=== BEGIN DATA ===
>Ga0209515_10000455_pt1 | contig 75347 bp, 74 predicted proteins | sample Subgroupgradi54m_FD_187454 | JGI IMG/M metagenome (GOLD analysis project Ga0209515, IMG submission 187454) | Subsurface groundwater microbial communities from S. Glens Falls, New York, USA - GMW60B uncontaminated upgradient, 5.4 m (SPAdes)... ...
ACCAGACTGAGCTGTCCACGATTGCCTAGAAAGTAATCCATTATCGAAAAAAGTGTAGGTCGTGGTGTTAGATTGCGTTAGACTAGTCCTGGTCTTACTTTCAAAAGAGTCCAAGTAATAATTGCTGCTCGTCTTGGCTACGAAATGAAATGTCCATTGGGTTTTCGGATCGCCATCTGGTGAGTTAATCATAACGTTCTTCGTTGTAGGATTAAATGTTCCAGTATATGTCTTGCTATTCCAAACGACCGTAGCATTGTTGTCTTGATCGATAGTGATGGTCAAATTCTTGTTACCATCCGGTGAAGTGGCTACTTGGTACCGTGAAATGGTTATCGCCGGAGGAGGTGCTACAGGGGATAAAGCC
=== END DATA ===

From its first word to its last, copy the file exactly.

>Ga0209515_10000455_pt1 | contig 75347 bp, 74 predicted proteins | sample Subgroupgradi54m_FD_187454 | JGI IMG/M metagenome (GOLD analysis project Ga0209515, IMG submission 187454) | Subsurface groundwater microbial communities from S. Glens Falls, New York, USA - GMW60B uncontaminated upgradient, 5.4 m (SPAdes)... ...
ACCAGACTGAGCTGTCCACGATTGCCTAGAAAGTAATCCATTATCGAAAAAAGTGTAGGTCGTGGTGTTAGATTGCGTTAGACTAGTCCTGGTCTTACTTTCAAAAGAGTCCAAGTAATAATTGCTGCTCGTCTTGGCTACGAAATGAAATGTCCATTGGGTTTTCGGATCGCCATCTGGTGAGTTAATCATAACGTTCTTCGTTGTAGGATTAAATGTTCCAGTATATGTCTTGCTATTCCAAACGACCGTAGCATTGTTGTCTTGATCGATAGTGATGGTCAAATTCTTGTTACCATCCGGTGAAGTGGCTACTTGGTACCGTGAAATGGTTATCGCCGGAGGAGGTGCTACAGGGGATAAAGCC